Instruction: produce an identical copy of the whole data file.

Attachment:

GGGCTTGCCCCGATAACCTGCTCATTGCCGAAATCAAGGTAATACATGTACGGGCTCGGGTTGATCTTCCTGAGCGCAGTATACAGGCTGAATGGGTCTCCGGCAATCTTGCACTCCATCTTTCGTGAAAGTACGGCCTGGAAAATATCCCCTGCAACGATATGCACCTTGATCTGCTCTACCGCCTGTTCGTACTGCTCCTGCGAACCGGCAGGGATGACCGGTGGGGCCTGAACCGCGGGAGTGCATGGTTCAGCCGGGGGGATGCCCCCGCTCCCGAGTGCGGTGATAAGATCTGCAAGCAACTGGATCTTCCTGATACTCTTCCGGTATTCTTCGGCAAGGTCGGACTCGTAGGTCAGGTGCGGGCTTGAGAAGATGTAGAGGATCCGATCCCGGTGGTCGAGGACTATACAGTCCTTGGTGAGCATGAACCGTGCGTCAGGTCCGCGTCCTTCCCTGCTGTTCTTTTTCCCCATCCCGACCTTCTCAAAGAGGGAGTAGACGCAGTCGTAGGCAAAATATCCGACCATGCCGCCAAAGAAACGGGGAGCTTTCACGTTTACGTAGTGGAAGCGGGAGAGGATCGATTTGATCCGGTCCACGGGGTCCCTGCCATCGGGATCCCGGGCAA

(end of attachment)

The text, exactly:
GGGCTTGCCCCGATAACCTGCTCATTGCCGAAATCAAGGTAATACATGTACGGGCTCGGGTTGATCTTCCTGAGCGCAGTATACAGGCTGAATGGGTCTCCGGCAATCTTGCACTCCATCTTTCGTGAAAGTACGGCCTGGAAAATATCCCCTGCAACGATATGCACCTTGATCTGCTCTACCGCCTGTTCGTACTGCTCCTGCGAACCGGCAGGGATGACCGGTGGGGCCTGAACCGCGGGAGTGCATGGTTCAGCCGGGGGGATGCCCCCGCTCCCGAGTGCGGTGATAAGATCTGCAAGCAACTGGATCTTCCTGATACTCTTCCGGTATTCTTCGGCAAGGTCGGACTCGTAGGTCAGGTGCGGGCTTGAGAAGATGTAGAGGATCCGATCCCGGTGGTCGAGGACTATACAGTCCTTGGTGAGCATGAACCGTGCGTCAGGTCCGCGTCCTTCCCTGCTGTTCTTTTTCCCCATCCCGACCTTCTCAAAGAGGGAGTAGACGCAGTCGTAGGCAAAATATCCGACCATGCCGCCAAAGAAACGGGGAGCTTTCACGTTTACGTAGTGGAAGCGGGAGAGGATCGATTTGATCCGGTCCACGGGGTCCCTGCCATCGGGATCCCGGGCAA